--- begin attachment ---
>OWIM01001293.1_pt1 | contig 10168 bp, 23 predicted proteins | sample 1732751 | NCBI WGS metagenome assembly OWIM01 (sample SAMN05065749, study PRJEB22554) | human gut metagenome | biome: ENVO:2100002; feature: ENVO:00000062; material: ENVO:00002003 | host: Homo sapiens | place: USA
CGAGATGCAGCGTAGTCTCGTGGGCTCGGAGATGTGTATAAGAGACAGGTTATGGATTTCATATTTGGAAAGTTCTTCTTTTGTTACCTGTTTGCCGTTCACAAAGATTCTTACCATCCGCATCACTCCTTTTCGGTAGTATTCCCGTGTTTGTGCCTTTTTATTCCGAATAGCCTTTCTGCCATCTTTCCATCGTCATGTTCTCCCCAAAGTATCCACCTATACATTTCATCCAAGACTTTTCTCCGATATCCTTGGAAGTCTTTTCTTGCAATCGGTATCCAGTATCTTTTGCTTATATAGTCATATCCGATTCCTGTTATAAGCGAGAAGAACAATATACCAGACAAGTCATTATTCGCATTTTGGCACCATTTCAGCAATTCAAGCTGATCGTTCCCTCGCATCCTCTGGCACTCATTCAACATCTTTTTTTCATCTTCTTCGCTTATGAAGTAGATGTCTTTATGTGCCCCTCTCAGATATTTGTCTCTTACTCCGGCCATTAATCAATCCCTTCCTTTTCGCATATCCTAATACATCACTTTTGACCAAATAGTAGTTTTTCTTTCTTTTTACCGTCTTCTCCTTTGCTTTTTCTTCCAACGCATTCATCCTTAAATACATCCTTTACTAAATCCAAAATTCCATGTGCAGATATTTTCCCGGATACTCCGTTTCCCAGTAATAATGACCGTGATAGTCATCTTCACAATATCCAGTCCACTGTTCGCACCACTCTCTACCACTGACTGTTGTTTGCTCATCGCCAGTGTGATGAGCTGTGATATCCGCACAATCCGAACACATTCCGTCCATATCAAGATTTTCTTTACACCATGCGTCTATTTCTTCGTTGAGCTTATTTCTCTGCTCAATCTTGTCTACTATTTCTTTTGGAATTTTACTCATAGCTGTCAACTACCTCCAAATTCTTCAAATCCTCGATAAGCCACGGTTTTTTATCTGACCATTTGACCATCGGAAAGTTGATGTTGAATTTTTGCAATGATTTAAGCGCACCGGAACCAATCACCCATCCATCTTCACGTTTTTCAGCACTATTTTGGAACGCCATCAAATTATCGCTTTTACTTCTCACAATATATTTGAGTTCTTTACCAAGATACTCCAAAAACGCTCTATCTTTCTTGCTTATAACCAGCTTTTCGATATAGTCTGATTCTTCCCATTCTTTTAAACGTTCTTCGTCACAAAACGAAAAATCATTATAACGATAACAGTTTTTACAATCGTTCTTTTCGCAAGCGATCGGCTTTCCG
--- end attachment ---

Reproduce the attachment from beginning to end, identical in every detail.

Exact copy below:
>OWIM01001293.1_pt1 | contig 10168 bp, 23 predicted proteins | sample 1732751 | NCBI WGS metagenome assembly OWIM01 (sample SAMN05065749, study PRJEB22554) | human gut metagenome | biome: ENVO:2100002; feature: ENVO:00000062; material: ENVO:00002003 | host: Homo sapiens | place: USA
CGAGATGCAGCGTAGTCTCGTGGGCTCGGAGATGTGTATAAGAGACAGGTTATGGATTTCATATTTGGAAAGTTCTTCTTTTGTTACCTGTTTGCCGTTCACAAAGATTCTTACCATCCGCATCACTCCTTTTCGGTAGTATTCCCGTGTTTGTGCCTTTTTATTCCGAATAGCCTTTCTGCCATCTTTCCATCGTCATGTTCTCCCCAAAGTATCCACCTATACATTTCATCCAAGACTTTTCTCCGATATCCTTGGAAGTCTTTTCTTGCAATCGGTATCCAGTATCTTTTGCTTATATAGTCATATCCGATTCCTGTTATAAGCGAGAAGAACAATATACCAGACAAGTCATTATTCGCATTTTGGCACCATTTCAGCAATTCAAGCTGATCGTTCCCTCGCATCCTCTGGCACTCATTCAACATCTTTTTTTCATCTTCTTCGCTTATGAAGTAGATGTCTTTATGTGCCCCTCTCAGATATTTGTCTCTTACTCCGGCCATTAATCAATCCCTTCCTTTTCGCATATCCTAATACATCACTTTTGACCAAATAGTAGTTTTTCTTTCTTTTTACCGTCTTCTCCTTTGCTTTTTCTTCCAACGCATTCATCCTTAAATACATCCTTTACTAAATCCAAAATTCCATGTGCAGATATTTTCCCGGATACTCCGTTTCCCAGTAATAATGACCGTGATAGTCATCTTCACAATATCCAGTCCACTGTTCGCACCACTCTCTACCACTGACTGTTGTTTGCTCATCGCCAGTGTGATGAGCTGTGATATCCGCACAATCCGAACACATTCCGTCCATATCAAGATTTTCTTTACACCATGCGTCTATTTCTTCGTTGAGCTTATTTCTCTGCTCAATCTTGTCTACTATTTCTTTTGGAATTTTACTCATAGCTGTCAACTACCTCCAAATTCTTCAAATCCTCGATAAGCCACGGTTTTTTATCTGACCATTTGACCATCGGAAAGTTGATGTTGAATTTTTGCAATGATTTAAGCGCACCGGAACCAATCACCCATCCATCTTCACGTTTTTCAGCACTATTTTGGAACGCCATCAAATTATCGCTTTTACTTCTCACAATATATTTGAGTTCTTTACCAAGATACTCCAAAAACGCTCTATCTTTCTTGCTTATAACCAGCTTTTCGATATAGTCTGATTCTTCCCATTCTTTTAAACGTTCTTCGTCACAAAACGAAAAATCATTATAACGATAACAGTTTTTACAATCGTTCTTTTCGCAAGCGATCGGCTTTCCG